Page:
Settlement procedure

The lack of obligation to buy or sell is one reason why most contracts in the market are closed before expiry. In this case, contract holders don’t deliver the physical currency as agreed, opting to pay the difference in prices between when one entered the contract and when closing.

In most cases, people offset their contracts before expiry by taking the opposite position. Similarly, whenever the opposite position is closed before expiry, a profit or loss gets deposited in the account depending on the contract value.

Some people hold the contracts to expiry upon which it is cash-settled. In some cases, it is physically delivered depending on the exchange in play. However, very few contracts are ever settled via physical delivery as the same occurs only four times a year.

The price fluctuations that take place give rise to daily losses or gains reflected in people’s accounts daily. The loss or gain is usually the difference between the entry price and the prevailing market price multiplied by the contract unit.

EUR/USD chart

Consider a Euro FX futures contract triggered at $1.20. Should the price rise to $1.21, any person who bought it in anticipation of a price surge would end up making $1,250, given that each Euro contract gain is worth 125,000.

In case the price drops to $1.19, then the contract value would have depreciated by $0.1 in case of a long position; the net loss in the trading account will be -$1,250.


The Commodity Futures Trading Commission and The National Futures Association regulate everything in the futures market. Likewise, brokers offering these financial instruments must adhere to laid-out requirements.

While brokers offer such instruments, they are traded on exchange’s which come with strict regulations about pricing and clearing. Regardless of the broker offering such contracts, their prices are always the same.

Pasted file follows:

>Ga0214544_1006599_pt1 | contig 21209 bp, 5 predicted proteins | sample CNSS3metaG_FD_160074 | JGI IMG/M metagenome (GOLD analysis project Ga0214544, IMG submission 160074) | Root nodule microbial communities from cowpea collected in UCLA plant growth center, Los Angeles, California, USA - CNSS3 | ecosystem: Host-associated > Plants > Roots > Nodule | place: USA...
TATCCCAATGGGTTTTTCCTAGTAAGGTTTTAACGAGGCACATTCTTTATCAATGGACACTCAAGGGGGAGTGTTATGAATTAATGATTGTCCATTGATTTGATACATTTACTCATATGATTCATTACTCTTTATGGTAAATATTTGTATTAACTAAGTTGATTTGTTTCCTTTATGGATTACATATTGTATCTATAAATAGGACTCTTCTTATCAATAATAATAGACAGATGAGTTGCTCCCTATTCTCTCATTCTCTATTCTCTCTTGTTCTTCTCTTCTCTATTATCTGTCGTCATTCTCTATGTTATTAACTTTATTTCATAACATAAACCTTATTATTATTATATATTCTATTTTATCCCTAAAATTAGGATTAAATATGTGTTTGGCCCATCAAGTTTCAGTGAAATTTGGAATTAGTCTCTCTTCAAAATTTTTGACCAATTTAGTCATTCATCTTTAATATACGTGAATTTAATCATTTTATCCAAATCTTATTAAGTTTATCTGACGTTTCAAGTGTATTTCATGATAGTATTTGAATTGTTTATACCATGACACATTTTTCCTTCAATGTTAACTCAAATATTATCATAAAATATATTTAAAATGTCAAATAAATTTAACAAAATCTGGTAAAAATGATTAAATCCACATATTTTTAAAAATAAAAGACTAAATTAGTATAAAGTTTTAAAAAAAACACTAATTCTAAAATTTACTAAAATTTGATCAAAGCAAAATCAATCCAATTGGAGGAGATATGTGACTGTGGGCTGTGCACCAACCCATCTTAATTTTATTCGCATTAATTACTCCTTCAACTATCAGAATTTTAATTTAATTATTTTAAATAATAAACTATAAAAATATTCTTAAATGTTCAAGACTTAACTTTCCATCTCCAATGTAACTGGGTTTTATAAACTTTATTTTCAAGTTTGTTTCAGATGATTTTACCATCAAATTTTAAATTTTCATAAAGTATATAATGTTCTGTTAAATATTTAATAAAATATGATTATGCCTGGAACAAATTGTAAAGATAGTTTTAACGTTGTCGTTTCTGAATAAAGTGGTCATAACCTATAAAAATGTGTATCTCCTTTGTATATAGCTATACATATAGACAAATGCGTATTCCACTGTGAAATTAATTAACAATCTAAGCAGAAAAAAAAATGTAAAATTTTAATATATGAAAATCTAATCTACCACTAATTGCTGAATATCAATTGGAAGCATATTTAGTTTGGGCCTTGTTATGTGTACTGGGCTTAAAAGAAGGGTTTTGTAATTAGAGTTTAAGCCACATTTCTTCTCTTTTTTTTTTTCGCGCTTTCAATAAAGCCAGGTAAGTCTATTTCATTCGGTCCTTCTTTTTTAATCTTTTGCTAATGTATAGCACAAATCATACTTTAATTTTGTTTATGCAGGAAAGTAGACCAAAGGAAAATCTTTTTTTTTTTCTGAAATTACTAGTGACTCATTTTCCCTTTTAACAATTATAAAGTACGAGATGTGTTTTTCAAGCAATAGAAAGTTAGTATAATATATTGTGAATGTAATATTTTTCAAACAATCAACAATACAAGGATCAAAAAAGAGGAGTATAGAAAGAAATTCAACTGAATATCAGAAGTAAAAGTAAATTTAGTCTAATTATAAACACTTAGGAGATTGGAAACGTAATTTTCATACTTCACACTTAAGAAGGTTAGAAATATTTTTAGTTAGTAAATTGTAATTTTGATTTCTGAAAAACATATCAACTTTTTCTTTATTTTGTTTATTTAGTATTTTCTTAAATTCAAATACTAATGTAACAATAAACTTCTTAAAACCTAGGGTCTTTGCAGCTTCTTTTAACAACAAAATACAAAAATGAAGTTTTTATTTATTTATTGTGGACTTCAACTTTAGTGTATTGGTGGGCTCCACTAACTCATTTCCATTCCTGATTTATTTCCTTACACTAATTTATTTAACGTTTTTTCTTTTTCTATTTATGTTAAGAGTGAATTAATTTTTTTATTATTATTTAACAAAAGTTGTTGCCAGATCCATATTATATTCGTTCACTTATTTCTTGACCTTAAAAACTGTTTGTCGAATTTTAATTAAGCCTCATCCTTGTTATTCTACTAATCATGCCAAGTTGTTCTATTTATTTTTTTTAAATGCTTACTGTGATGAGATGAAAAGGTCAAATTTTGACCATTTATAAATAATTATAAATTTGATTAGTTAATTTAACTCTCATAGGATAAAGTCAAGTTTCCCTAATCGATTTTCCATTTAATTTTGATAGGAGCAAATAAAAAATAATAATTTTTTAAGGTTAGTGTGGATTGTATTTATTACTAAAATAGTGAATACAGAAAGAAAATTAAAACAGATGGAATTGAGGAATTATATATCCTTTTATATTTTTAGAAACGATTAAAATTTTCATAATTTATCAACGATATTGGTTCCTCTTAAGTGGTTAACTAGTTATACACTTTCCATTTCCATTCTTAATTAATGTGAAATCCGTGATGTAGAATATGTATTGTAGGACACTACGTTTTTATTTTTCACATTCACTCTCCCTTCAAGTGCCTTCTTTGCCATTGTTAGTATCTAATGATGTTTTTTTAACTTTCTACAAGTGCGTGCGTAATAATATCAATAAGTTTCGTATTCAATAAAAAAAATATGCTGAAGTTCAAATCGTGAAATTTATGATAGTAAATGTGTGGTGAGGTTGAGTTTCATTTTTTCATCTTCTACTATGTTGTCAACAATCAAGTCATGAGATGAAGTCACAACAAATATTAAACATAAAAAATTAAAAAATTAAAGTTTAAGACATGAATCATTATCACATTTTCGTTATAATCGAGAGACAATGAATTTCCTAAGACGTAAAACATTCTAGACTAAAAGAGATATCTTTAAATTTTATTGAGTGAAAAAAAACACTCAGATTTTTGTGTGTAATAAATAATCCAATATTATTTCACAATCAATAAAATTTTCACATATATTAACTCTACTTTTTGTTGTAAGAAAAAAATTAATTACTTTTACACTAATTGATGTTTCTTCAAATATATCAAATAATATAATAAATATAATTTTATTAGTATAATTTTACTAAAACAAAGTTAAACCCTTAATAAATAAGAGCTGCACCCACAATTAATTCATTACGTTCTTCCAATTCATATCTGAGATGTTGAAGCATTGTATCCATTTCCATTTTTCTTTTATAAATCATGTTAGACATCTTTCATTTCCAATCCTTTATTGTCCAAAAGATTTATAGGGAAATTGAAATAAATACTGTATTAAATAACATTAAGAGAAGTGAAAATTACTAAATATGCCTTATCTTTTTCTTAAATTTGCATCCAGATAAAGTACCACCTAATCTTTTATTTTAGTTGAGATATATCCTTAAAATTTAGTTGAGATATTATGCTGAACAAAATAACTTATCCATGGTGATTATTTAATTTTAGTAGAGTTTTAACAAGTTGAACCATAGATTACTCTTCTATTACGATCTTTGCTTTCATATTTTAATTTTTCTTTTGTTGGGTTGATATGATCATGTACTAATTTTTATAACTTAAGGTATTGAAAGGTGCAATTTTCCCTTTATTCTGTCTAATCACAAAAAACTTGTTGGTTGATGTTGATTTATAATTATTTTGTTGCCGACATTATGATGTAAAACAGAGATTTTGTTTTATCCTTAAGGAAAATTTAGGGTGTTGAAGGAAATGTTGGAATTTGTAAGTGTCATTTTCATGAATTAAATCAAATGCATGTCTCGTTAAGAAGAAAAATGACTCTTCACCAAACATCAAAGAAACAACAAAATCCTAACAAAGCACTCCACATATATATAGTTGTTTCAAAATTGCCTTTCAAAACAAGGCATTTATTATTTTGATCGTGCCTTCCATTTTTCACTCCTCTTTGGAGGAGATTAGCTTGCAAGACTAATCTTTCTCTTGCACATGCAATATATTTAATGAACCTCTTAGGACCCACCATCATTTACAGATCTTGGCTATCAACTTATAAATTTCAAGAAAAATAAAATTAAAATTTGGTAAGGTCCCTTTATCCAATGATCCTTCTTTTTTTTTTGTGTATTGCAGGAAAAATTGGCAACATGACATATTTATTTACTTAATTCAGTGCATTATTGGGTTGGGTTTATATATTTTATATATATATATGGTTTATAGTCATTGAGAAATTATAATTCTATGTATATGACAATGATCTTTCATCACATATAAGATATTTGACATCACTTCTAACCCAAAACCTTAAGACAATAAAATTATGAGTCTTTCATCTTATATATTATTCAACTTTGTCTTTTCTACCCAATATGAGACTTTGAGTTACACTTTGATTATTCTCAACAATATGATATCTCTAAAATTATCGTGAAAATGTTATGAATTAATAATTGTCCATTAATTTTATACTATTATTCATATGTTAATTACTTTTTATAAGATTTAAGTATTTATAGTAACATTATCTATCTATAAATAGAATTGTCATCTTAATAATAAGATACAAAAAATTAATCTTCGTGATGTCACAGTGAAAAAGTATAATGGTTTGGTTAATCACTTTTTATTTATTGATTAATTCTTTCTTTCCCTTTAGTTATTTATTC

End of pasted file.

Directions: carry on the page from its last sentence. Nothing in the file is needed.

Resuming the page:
Brokers must ensure people have sufficient capital to cater to margin costs and losses that might come into play. Different brokers come with different requirements on the amount of money that one must have to trade currency futures.

In most cases, one must deposit a small amount, on which leverage of as much as 1:400 is applied to bolster its purchasing power. With margin, it becomes pretty easy to buy contracts that would be expensive to purchase without leverage. Likewise, margins make it possible to generate significant gains depending on the price fluctuations that take place.


The foreign exchange market is robust, coming with an array of instruments that people trade and profit from as prices fluctuate. In addition to forex, currency futures offer a way of gaining exposure to the vast market in a unique way.

Unlike forex trading, currency futures are contracts for exchanging one currency at a fixed exchange rate. The exchange takes place on a set date in the future. The contracts are standardized offered by brokers and traded in exchanges. These unique financial instruments are mostly used for hedging against exchange rate fluctuations and speculative purposes.